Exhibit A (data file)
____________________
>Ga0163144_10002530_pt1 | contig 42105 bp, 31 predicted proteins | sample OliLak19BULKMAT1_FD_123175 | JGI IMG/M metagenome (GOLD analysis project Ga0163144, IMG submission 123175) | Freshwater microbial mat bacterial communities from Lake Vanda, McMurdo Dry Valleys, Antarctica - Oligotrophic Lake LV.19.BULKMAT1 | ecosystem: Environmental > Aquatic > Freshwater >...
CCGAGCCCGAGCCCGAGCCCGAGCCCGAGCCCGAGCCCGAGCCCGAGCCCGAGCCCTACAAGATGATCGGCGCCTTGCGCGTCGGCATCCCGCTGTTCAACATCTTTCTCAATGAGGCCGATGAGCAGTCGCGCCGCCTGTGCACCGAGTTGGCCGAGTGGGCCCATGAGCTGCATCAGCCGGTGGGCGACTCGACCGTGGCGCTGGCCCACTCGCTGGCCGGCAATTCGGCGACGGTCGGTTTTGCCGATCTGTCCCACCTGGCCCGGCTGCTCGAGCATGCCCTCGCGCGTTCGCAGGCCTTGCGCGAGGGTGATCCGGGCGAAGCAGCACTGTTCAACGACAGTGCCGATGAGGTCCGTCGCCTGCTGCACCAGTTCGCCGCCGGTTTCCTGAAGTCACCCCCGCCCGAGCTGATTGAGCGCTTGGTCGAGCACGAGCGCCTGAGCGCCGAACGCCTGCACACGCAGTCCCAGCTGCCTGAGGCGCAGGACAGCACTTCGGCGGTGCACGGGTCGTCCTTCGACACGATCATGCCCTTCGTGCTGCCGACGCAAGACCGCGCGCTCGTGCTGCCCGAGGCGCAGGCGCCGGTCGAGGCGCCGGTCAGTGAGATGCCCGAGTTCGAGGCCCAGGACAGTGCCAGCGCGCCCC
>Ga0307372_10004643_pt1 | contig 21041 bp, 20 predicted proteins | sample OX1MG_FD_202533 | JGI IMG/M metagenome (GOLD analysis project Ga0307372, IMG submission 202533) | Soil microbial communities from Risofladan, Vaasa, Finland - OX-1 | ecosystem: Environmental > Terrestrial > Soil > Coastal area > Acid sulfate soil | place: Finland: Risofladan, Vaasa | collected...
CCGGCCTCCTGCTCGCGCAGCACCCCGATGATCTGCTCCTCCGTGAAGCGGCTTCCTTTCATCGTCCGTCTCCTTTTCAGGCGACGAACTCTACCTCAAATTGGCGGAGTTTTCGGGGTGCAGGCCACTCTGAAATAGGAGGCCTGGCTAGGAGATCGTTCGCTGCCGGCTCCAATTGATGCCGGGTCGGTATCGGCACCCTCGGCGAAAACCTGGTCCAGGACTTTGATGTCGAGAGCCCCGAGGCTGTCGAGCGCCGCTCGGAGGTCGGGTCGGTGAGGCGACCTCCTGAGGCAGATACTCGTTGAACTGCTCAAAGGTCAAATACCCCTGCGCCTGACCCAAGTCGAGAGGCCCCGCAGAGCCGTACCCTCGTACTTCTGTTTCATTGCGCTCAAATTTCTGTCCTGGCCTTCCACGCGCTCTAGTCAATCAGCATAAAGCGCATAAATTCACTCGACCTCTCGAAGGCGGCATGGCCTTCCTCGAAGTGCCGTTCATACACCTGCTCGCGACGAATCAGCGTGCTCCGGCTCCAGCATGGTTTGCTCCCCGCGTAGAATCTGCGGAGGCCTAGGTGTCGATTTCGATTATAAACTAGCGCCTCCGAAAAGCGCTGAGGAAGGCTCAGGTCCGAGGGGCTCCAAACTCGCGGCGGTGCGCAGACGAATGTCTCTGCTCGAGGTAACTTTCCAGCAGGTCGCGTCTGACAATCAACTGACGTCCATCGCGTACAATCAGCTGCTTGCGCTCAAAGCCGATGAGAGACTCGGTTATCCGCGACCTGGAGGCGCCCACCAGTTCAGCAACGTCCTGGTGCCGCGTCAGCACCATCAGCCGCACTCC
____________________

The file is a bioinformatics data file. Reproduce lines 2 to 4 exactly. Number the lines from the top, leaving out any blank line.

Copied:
CCGAGCCCGAGCCCGAGCCCGAGCCCGAGCCCGAGCCCGAGCCCGAGCCCGAGCCCTACAAGATGATCGGCGCCTTGCGCGTCGGCATCCCGCTGTTCAACATCTTTCTCAATGAGGCCGATGAGCAGTCGCGCCGCCTGTGCACCGAGTTGGCCGAGTGGGCCCATGAGCTGCATCAGCCGGTGGGCGACTCGACCGTGGCGCTGGCCCACTCGCTGGCCGGCAATTCGGCGACGGTCGGTTTTGCCGATCTGTCCCACCTGGCCCGGCTGCTCGAGCATGCCCTCGCGCGTTCGCAGGCCTTGCGCGAGGGTGATCCGGGCGAAGCAGCACTGTTCAACGACAGTGCCGATGAGGTCCGTCGCCTGCTGCACCAGTTCGCCGCCGGTTTCCTGAAGTCACCCCCGCCCGAGCTGATTGAGCGCTTGGTCGAGCACGAGCGCCTGAGCGCCGAACGCCTGCACACGCAGTCCCAGCTGCCTGAGGCGCAGGACAGCACTTCGGCGGTGCACGGGTCGTCCTTCGACACGATCATGCCCTTCGTGCTGCCGACGCAAGACCGCGCGCTCGTGCTGCCCGAGGCGCAGGCGCCGGTCGAGGCGCCGGTCAGTGAGATGCCCGAGTTCGAGGCCCAGGACAGTGCCAGCGCGCCCC
>Ga0307372_10004643_pt1 | contig 21041 bp, 20 predicted proteins | sample OX1MG_FD_202533 | JGI IMG/M metagenome (GOLD analysis project Ga0307372, IMG submission 202533) | Soil microbial communities from Risofladan, Vaasa, Finland - OX-1 | ecosystem: Environmental > Terrestrial > Soil > Coastal area > Acid sulfate soil | place: Finland: Risofladan, Vaasa | collected...
CCGGCCTCCTGCTCGCGCAGCACCCCGATGATCTGCTCCTCCGTGAAGCGGCTTCCTTTCATCGTCCGTCTCCTTTTCAGGCGACGAACTCTACCTCAAATTGGCGGAGTTTTCGGGGTGCAGGCCACTCTGAAATAGGAGGCCTGGCTAGGAGATCGTTCGCTGCCGGCTCCAATTGATGCCGGGTCGGTATCGGCACCCTCGGCGAAAACCTGGTCCAGGACTTTGATGTCGAGAGCCCCGAGGCTGTCGAGCGCCGCTCGGAGGTCGGGTCGGTGAGGCGACCTCCTGAGGCAGATACTCGTTGAACTGCTCAAAGGTCAAATACCCCTGCGCCTGACCCAAGTCGAGAGGCCCCGCAGAGCCGTACCCTCGTACTTCTGTTTCATTGCGCTCAAATTTCTGTCCTGGCCTTCCACGCGCTCTAGTCAATCAGCATAAAGCGCATAAATTCACTCGACCTCTCGAAGGCGGCATGGCCTTCCTCGAAGTGCCGTTCATACACCTGCTCGCGACGAATCAGCGTGCTCCGGCTCCAGCATGGTTTGCTCCCCGCGTAGAATCTGCGGAGGCCTAGGTGTCGATTTCGATTATAAACTAGCGCCTCCGAAAAGCGCTGAGGAAGGCTCAGGTCCGAGGGGCTCCAAACTCGCGGCGGTGCGCAGACGAATGTCTCTGCTCGAGGTAACTTTCCAGCAGGTCGCGTCTGACAATCAACTGACGTCCATCGCGTACAATCAGCTGCTTGCGCTCAAAGCCGATGAGAGACTCGGTTATCCGCGACCTGGAGGCGCCCACCAGTTCAGCAACGTCCTGGTGCCGCGTCAGCACCATCAGCCGCACTCC